Benefits of an Options Fund

The main goal behind an options fund is to allow individuals to be more strategic with their life choices. It helps them avoid the “scramble mode” that takes place when facing a lack of alternatives and the ensuing desperation.  

An options fund allows individuals to maintain their, well, individuality.  

For instance, an options fund can go a long way toward a fruitful job search, as it gives the confidence not only to turn down insufficient offers but also to maintain a position of power while negotiating with future employers. Without this financial cushion, they might find themselves forced to accept the first offer, no matter how unfavorable it is. The options fund gives individuals the option to say “no.” 

While job loss is the most common scenario in which an options fund might prove valuable, there are numerous other situations where it could come in handy. For example:

  • Leaving an unfavorable living situation

  • Ending a relationship

  • Relocating to a new city

  • Taking an extended break from work

  • Starting a family

These are all common scenarios where having the ability to say “no” until the right opportunity arises can be highly beneficial.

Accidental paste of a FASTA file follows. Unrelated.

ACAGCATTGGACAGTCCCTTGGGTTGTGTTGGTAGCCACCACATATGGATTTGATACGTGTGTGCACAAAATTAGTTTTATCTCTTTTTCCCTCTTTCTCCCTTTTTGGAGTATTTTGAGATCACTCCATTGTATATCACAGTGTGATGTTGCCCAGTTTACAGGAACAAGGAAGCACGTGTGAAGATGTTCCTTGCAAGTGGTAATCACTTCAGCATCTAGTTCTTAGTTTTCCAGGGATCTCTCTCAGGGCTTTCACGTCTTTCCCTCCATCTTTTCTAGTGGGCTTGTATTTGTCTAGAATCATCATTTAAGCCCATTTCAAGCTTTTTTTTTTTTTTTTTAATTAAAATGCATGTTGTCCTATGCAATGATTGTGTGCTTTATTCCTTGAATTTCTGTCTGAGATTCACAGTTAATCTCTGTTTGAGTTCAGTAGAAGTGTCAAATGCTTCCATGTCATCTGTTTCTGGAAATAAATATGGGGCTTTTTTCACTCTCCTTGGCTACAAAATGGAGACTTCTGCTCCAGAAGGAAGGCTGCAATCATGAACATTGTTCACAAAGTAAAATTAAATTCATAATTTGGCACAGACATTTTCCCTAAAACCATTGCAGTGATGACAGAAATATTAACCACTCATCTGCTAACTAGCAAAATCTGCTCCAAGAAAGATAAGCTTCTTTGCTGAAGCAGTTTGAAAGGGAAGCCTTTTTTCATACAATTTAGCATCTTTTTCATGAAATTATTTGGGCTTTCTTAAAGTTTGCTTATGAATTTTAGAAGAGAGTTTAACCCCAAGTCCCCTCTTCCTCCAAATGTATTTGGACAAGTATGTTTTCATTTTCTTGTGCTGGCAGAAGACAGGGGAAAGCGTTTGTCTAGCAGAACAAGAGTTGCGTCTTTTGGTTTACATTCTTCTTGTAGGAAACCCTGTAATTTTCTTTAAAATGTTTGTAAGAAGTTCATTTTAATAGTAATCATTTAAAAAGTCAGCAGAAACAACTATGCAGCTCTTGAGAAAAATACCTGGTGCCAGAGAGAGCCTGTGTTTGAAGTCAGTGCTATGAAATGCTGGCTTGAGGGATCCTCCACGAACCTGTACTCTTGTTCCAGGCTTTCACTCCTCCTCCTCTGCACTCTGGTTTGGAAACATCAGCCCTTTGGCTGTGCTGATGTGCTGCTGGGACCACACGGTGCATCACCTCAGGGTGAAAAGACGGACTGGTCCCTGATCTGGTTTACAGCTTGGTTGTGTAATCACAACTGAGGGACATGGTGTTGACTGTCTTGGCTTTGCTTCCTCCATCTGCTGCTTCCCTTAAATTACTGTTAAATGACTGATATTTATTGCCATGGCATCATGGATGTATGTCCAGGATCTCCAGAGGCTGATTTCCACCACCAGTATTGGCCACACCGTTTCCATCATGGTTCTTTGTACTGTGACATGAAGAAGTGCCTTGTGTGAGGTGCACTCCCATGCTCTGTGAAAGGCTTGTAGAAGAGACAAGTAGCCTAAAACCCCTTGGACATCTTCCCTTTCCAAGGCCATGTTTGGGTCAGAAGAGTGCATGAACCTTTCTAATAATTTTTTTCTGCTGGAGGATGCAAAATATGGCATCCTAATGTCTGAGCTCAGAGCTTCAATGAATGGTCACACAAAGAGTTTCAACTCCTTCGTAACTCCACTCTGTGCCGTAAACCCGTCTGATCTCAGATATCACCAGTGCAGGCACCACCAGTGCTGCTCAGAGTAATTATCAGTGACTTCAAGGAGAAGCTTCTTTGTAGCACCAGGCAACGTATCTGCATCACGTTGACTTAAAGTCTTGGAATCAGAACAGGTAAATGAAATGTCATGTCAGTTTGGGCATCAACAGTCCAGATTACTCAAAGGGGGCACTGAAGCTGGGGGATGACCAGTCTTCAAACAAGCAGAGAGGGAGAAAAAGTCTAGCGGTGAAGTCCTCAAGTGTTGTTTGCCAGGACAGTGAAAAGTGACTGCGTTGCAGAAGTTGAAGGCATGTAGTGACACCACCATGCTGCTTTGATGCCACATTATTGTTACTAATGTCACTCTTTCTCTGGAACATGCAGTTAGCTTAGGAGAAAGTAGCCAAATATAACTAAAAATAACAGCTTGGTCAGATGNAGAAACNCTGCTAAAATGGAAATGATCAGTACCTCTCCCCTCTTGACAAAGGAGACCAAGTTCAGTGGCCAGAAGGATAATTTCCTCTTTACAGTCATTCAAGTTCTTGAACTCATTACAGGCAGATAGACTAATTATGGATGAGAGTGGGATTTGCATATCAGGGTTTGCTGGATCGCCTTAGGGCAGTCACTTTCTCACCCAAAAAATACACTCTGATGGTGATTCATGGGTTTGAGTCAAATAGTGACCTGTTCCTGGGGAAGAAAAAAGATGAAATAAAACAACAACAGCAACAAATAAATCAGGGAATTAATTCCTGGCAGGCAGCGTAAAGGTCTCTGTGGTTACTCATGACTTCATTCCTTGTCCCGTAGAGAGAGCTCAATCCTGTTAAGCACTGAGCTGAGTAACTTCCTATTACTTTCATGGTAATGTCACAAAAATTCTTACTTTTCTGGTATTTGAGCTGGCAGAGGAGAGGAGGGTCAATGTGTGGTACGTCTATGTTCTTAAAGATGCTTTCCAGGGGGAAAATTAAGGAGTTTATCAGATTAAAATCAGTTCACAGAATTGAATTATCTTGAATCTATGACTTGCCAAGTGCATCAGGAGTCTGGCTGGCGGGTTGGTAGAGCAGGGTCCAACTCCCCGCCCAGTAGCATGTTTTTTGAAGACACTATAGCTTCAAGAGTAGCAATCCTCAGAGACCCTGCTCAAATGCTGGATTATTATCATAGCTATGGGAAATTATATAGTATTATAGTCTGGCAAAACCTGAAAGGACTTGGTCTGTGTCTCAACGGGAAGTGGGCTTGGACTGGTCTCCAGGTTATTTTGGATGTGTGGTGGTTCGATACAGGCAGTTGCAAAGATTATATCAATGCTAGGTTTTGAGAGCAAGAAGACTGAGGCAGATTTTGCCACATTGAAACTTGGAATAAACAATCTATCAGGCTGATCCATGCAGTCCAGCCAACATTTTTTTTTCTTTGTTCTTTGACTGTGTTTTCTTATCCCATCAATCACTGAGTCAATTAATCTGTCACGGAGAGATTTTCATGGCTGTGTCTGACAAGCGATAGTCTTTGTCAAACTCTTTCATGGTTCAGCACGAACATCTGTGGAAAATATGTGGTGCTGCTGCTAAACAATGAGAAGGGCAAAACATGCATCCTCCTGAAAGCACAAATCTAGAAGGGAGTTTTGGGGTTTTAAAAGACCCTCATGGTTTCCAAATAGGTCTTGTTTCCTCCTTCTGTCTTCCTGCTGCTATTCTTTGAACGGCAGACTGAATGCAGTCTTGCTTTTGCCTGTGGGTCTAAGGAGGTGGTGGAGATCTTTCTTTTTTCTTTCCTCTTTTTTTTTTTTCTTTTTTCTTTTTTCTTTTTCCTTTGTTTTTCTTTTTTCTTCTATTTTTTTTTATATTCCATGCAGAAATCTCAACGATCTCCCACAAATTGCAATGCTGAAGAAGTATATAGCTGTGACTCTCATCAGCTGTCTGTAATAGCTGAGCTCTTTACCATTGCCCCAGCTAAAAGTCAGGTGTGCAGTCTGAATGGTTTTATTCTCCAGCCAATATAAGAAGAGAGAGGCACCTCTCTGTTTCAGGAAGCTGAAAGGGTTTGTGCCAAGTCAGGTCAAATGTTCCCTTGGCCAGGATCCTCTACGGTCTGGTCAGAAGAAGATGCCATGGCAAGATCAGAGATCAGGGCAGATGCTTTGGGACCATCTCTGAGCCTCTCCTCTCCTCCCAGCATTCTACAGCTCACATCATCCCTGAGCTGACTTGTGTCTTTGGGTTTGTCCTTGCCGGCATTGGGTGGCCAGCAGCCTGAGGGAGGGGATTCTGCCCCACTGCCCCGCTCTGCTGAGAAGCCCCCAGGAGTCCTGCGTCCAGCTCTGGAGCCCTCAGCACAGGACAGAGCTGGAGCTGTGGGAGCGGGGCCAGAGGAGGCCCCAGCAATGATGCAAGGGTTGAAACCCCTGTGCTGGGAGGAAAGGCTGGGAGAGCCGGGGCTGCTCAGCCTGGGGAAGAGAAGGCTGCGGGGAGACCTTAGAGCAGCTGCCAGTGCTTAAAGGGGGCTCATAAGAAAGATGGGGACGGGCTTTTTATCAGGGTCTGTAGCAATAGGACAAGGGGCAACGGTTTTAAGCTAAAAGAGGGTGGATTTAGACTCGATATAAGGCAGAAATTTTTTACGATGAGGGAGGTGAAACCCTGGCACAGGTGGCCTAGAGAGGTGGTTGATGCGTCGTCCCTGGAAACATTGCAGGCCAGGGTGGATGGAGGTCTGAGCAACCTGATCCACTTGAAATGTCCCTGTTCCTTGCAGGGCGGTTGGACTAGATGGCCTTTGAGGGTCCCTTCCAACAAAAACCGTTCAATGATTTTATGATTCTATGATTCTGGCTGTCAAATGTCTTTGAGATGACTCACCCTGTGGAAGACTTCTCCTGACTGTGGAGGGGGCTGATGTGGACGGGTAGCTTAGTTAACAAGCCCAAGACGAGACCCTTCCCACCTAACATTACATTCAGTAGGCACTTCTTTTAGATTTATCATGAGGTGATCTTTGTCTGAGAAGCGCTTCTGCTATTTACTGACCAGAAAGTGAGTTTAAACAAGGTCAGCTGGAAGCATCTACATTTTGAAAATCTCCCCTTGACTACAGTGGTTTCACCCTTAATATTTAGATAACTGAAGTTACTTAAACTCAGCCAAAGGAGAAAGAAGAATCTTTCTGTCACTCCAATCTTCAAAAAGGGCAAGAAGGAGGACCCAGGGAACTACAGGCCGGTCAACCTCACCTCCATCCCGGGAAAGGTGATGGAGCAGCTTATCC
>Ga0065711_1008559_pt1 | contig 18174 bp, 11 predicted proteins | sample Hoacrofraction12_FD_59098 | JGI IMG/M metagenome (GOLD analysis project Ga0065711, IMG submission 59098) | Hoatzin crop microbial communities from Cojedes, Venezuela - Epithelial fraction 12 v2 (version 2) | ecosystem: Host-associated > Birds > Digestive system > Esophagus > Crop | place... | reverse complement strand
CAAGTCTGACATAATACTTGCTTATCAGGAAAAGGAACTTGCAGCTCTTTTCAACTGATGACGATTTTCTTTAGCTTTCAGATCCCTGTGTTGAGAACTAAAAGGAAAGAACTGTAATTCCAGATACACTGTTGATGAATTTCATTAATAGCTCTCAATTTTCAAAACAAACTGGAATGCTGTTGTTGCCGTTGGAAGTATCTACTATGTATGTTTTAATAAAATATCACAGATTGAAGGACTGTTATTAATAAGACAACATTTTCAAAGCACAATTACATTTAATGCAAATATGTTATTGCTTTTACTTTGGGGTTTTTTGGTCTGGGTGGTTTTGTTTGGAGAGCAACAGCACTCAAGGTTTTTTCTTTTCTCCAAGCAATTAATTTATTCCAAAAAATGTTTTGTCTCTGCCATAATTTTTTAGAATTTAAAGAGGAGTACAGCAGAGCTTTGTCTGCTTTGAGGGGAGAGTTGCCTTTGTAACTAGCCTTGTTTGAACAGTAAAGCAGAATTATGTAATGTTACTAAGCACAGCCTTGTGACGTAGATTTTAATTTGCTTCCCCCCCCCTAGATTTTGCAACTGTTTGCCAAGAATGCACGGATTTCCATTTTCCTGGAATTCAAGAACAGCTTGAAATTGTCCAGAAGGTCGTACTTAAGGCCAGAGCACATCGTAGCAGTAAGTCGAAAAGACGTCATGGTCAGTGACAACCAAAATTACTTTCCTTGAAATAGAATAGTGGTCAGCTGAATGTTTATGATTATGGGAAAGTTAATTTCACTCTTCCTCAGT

Calculating the Size

The two main differences between an emergency fund and an options fund lie in how they're used and how much to save. 

To calculate how much to keep in an options fund, multiply your current monthly income by the number of months that you may want to take as personal time. For instance, if you earn $5,000 per month and wish to have the flexibility to take six months off, your options fund should be around $30,000. 

Incorporating an options fund empowers individuals to make decisions on their own terms, enhancing control over critical life choices. 

Saving this kind of money may not sound easy, especially for younger generations who are already burdened with hefty student loan debt. But the freedom that comes with having an options fund will be more than worth the short-term sacrifices. An options fund can help provide individuals with critical flexibility during their most vulnerable times and help them regain control and comfort over their lives, even when things are at their worst. 

💡 Did you know Allio's high-yield portfolios can help you save automatically?